Top experts have been warning for weeks that other groups can get the disease because it doesn’t require sexual contact to transmit, just close contact such as hugs or brushing an infected person’s rash.

The statement made on Thursday said Bassett: “Based on the continued spread of this virus, which has increased rapidly and especially [gay or bisexual male] communities… I have declared monkey pox an imminent public health threat in New York State.

“This statement means that local health services… will have access to additional state reimbursements after maximizing other sources of federal funding.

‘[This will held] protect all New Yorkers and ultimately limit the spread of monkeypox in our communities.”

Concerns over monkey pox have risen after the number of cases rose by more than 1,000 a day on Wednesday – with officials predicting they will continue to rise for ‘weeks’.

About 99 percent of infections have been identified in men, with the ‘vast majority’ among those who are gay or bisexual.

But top experts fear the disease will spread to more vulnerable groups. In the past seven days, America has registered the first two cases in children – a toddler in California and a baby in Washington DC – and one in a pregnant woman.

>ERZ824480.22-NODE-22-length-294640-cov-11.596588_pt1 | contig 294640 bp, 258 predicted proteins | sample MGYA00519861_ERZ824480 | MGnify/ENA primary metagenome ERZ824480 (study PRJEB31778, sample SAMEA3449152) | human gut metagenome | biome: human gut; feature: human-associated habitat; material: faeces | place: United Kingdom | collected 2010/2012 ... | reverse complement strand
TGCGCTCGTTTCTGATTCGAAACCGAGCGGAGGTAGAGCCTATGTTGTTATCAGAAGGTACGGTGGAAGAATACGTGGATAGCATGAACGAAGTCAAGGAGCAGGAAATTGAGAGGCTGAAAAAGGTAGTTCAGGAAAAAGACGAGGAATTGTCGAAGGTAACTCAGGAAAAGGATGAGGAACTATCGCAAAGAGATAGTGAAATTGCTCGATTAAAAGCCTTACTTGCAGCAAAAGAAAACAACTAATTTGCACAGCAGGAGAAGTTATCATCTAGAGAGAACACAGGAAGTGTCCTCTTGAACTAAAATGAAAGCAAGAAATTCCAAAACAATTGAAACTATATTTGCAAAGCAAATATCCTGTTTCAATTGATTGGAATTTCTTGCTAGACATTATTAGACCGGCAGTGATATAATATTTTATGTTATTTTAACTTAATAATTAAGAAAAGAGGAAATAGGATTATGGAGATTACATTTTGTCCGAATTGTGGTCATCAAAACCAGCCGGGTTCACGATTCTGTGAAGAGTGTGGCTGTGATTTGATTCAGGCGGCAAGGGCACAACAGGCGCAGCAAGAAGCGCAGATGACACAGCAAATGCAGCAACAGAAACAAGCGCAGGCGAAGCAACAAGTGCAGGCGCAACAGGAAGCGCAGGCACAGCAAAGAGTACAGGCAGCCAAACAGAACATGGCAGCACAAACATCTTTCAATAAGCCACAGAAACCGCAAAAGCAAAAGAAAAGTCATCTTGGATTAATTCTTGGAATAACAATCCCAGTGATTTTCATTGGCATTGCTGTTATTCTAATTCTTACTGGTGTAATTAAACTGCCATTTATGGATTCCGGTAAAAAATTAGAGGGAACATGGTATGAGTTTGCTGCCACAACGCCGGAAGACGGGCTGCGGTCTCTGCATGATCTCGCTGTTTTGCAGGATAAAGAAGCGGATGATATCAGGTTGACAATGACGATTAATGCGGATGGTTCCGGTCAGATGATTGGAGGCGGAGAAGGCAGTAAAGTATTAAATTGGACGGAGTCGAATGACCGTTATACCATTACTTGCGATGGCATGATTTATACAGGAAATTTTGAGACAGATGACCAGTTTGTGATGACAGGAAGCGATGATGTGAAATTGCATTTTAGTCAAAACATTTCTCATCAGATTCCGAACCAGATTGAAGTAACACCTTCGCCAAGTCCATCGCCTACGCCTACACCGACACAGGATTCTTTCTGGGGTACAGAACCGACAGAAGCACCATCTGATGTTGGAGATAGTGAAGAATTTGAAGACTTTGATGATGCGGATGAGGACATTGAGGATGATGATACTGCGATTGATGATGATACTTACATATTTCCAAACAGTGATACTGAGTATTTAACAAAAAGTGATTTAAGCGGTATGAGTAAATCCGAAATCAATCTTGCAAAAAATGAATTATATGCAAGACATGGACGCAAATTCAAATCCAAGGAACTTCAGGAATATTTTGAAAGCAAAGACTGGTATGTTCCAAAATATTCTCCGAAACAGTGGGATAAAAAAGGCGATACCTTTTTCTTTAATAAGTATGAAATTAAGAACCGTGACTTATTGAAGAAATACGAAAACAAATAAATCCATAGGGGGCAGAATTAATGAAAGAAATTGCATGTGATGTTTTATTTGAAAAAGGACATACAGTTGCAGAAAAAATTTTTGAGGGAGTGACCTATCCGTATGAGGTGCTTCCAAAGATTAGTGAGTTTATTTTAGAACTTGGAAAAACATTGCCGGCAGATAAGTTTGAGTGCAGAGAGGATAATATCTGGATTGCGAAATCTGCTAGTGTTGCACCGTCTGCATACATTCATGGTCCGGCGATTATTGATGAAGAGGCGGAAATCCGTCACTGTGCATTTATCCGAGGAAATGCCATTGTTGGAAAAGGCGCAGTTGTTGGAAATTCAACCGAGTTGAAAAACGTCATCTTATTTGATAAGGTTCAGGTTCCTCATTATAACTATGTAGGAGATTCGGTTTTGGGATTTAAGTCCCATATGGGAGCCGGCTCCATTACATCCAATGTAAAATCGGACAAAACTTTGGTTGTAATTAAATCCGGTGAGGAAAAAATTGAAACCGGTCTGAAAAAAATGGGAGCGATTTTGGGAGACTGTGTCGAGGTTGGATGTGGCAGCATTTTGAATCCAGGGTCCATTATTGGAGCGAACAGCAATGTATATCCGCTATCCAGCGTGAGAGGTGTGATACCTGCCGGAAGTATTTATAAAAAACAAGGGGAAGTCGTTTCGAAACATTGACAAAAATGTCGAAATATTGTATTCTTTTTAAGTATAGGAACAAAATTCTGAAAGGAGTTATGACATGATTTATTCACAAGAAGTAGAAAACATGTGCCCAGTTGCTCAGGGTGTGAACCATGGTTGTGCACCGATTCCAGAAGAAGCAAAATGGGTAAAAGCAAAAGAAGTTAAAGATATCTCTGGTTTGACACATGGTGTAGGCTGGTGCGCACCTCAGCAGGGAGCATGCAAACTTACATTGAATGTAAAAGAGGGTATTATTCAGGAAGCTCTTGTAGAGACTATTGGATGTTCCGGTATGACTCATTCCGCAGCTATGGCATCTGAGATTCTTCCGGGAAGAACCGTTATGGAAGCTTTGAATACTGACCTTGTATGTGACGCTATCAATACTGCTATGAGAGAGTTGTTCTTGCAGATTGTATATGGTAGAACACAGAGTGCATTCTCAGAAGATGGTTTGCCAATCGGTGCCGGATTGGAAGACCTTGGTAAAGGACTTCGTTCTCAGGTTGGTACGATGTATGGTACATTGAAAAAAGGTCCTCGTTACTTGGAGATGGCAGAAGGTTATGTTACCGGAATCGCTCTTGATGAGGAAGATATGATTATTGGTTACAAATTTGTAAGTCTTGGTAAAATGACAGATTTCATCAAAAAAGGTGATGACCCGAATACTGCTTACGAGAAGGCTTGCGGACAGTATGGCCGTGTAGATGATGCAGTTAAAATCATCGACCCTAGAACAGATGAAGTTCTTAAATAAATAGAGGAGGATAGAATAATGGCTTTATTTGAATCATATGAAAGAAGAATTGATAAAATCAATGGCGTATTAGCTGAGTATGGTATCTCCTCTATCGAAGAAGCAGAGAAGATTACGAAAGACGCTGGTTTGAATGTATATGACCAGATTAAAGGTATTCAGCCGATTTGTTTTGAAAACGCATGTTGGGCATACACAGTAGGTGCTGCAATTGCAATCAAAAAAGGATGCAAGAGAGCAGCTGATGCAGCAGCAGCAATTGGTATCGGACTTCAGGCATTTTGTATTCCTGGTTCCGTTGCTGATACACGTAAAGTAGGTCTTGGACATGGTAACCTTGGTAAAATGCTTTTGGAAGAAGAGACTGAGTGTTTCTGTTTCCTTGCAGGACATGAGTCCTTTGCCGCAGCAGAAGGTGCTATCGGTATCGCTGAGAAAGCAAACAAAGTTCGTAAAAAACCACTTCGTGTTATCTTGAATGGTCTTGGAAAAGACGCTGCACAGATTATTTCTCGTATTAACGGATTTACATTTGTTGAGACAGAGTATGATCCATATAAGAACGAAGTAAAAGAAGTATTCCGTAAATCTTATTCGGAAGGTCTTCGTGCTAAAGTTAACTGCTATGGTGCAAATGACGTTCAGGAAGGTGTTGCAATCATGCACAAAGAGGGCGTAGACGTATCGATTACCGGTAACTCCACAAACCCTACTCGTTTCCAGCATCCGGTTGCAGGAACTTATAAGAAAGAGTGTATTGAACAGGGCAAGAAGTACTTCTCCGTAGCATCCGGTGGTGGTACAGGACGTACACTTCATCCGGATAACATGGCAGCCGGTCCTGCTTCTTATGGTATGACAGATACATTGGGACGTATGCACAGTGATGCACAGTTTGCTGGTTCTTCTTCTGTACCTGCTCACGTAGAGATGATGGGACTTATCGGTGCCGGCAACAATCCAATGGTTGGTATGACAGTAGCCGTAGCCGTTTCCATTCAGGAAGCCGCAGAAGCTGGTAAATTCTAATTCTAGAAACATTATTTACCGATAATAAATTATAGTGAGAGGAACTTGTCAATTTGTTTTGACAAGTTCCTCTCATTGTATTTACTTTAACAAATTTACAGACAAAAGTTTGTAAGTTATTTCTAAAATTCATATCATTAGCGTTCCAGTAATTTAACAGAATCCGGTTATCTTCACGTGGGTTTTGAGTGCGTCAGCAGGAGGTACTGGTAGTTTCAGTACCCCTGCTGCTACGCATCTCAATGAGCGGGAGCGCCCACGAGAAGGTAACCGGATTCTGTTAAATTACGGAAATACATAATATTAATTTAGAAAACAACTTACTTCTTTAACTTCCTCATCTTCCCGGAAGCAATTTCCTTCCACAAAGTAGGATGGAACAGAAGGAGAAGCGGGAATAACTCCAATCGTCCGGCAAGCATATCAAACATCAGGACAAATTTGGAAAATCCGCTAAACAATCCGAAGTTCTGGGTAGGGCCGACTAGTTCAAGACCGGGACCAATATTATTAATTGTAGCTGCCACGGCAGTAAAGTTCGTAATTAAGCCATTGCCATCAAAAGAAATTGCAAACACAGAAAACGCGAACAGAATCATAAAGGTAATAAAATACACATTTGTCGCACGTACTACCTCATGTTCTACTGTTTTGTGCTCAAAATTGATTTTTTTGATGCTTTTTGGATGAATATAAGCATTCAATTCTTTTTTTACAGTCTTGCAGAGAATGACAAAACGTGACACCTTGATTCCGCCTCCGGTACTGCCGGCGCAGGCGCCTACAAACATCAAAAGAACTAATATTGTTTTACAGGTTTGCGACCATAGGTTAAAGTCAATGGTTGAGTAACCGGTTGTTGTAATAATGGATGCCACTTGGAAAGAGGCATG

Announcing plans to declare monkey pox a state of emergency this week, San Francisco Mayor London Breed said the “early action” was needed to “protect public health.”

“Many people in our LGBTQ+ community are scared and frustrated,” she said.

“This local emergency allows us to continue to support our most at-risk groups, while also better preparing for what’s to come.”

The city’s health director in the Bay Area, Dr. Grant Colfax, said the COVID-19 pandemic had taught them that early action was needed to contain the disease.

Their statement will come into effect on August 1.

Biden administration is also expected to declare monkey pox a health emergency in the coming days, Politics reports.

It would follow a similar decision the World Health Organization made last week after they previously balked at the move.

When this was announced, the White House said it was a “call to action” for countries to “stop” the spread of the virus worldwide.